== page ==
When I first started my work to protect animals from the fur trade, I would get easily discouraged when the September issue of Vogue would arrive at my desk. Again, when I would see the fur garments that fashion designers sent down the runways every February.
There was simply too much glorification of what cannot be justified. And there was too little by way of fashion-industry discussion that would certainly have lead thoughtful consumers to choose an alternative to fur.
Still, we are making progress to stop the inherently inhumane fur industry. And we have a long way to go. Many fashion writers and bloggers continue to associate what they see in magazine spreads and on runways as evidence of popular trends, and never mind the fact that some trends don't deserve the word or, frankly, the attention of industry professionals.
To stand back, there are reasons for both rising hope and deepening concern for this industry that takes such an unbearable -- and wholly unnecessary -- toll on animals.
U.S. consumers are showing leadership when sometimes the fashion industry forfeits it. According to a well-known fur industry analyst, import of animal-fur apparel to the United States is on track to go down this year, and possibly be the lowest in 35 years or more. For the previous two years, there had been a small uptick, but fur imports were still less than two-thirds of 2005 levels -- the year shocking reports made headlines with news that furbearing animals were being skinned alive in China, the world's top killer of animals in the fur trade. With raccoon dogs skinned alive, foxes anally electrocuted, pets being killed in traps, and domestic dog fur being sold in New York City, is it is any wonder that fur is on the way out?
Funny thing though, we don't have to give up the "look" of fur. That's because faux fur is the real trend -- the product that combines fashion with heart. As the Los Angeles Times reported:
At the wholesale level, sales of fake fur reached $250 million in the United States [in 2010] and those sales are expected to increase by 30% over the next two years, according to Pell Research, a Washington, D.C., firm that identifies new markets and trends for major companies...'the fur trend in the U.S. is toward fake.'
Well-known (fur) designers like Karl Lagerfeld, Giorgio Armani and Miuccia Prada are now offering faux fur more than ever because the quality has improved fantastically over the years. Even experts often can't tell the difference.
I am encouraged by more and more designers, like John Bartlett, Marc Bouwer, Victoria Bartlett (VPL), Charlotte Ronson, and Kimberly Ovitz becoming vocal about their support of fur-free fashion. I am encouraged that The HSUS is now speaking to future fashion designers at the top fashion schools in the country, including Parsons, Fashion Institute of Technology, OTIS, Kent State University, and the Art Institutes across the country, about the cruel fur industry. I am encouraged that Congress passed the Truth in Fur Labeling Act, requiring all wearing apparel made with animal fur to say so on the label, so consumers can choose to avoid buying raccoon dog and other animal fur. I am encouraged when more and more companies join HSUS' list of fur-free retailers. I am encouraged when the entire city of West Hollywood bans the fur trade, and when an entire country bans fur farming or looks to ban the fur trade.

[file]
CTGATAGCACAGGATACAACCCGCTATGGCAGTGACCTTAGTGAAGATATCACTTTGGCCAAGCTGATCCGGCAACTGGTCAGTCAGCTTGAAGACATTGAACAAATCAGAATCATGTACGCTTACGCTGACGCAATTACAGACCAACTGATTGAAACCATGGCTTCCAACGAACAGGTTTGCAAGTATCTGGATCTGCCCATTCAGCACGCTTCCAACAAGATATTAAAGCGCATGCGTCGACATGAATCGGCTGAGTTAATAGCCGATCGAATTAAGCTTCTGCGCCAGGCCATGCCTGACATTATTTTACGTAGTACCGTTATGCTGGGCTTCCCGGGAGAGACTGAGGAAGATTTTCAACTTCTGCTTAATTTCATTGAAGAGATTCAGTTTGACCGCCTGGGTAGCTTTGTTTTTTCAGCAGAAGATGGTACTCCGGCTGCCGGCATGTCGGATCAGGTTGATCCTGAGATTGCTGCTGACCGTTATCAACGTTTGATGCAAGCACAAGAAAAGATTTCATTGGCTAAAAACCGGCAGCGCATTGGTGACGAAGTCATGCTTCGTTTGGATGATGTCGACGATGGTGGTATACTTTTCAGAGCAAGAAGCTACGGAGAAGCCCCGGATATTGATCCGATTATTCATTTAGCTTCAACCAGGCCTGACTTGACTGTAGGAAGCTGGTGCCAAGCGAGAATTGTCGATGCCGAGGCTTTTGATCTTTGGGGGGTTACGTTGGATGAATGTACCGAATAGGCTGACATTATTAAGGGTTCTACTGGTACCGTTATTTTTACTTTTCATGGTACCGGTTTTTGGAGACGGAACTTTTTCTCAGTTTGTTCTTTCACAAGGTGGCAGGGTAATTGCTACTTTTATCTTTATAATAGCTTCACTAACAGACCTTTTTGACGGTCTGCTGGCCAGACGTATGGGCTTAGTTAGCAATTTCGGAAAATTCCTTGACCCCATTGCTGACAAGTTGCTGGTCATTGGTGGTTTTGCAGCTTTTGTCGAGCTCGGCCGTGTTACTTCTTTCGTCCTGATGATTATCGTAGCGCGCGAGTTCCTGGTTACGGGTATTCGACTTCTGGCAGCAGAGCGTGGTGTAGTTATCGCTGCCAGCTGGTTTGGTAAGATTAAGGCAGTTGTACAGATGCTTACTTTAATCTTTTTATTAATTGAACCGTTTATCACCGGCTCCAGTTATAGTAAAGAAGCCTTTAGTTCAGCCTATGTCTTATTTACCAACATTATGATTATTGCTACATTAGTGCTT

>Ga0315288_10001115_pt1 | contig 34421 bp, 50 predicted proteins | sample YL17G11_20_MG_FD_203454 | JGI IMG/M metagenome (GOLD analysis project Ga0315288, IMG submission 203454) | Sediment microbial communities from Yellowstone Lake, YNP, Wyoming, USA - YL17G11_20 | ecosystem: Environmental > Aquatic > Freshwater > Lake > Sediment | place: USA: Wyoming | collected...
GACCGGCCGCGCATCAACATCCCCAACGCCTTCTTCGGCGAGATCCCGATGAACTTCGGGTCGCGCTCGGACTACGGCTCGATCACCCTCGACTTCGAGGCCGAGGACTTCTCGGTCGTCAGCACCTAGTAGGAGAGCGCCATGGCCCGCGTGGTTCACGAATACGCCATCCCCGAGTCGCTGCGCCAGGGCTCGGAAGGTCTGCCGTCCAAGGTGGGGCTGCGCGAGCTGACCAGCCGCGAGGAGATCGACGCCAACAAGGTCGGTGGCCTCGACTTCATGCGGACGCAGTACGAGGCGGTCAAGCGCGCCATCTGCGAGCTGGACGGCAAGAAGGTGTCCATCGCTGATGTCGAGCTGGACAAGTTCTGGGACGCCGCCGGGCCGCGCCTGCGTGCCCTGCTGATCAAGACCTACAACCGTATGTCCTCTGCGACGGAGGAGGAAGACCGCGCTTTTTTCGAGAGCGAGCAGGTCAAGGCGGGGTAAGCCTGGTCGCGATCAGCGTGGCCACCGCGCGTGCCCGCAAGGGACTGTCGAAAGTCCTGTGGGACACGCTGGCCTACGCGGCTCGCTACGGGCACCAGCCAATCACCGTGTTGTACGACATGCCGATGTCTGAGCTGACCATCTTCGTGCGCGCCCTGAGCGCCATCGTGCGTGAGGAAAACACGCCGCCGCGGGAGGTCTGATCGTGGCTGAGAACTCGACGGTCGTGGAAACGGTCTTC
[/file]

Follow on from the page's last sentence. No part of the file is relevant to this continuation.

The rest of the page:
That's the situation in the U.S. But globally, the story is more worrisome. Fur sales appear to be on the upswing in China. The challenge for fur designers is to sensibly resist this demand and work to make the case that faux fur is the real trend worth watching. It's worth noting that pet ownership is increasing in China, and with it expanding understanding of animal suffering.
Beyond fashion, there are other important issues in the fur debate.
The Guardian newspaper reported in March of this year that an advertisement calling fur eco-friendly was banned by the United Kingdom's Advertising Standards Authority because it "was likely to mislead." The ad was a crass attempt by fur trade groups to "greenwash" a product that deserves nothing of the kind. Such ads are still being used in other countries, however, and leaders in the garment industry need to show more leadership by joining with us in denouncing this tactic. Fur is not eco-friendly, not by any stretch of the imagination.
Not only is fur production wasteful, cruel and morally indefensible, it has problems associated with the urine and feces from thousands of animals in small wire cages concentrated in one facility, as well as raw skins being treated and tanned with carcinogenic chemicals. When threatened or endangered species are caught in indiscriminate fur traps the label "eco-friendly" doesn't leap to mind, does it? And what is more ecologically wasteful than killing an animal for its fur alone?
A final point that sometimes must be raised in conversation -- wearing an animal's fur is not needed to stay warm. Top outerwear companies, including Patagonia, The North Face, Marmot, Burton, Columbia Sportswear, Mountain Hardware and Eddie Bauer, keep adventurous people alive in the most extreme conditions on the planet -- and they do it with fur-free alternatives.
So next time you hear that fur is back, or fur is eco-friendly, or fur is necessary for comfort, you'll know what to say. You'll recognize these cynical marketing ploys for what they are -- nonsense. There is still a long way to go, but I am confident retailers and designers are on the right track toward compassion, and those same fashion writers and bloggers will not even notice when real animal fur disappears from runways or the pages of Vogue.
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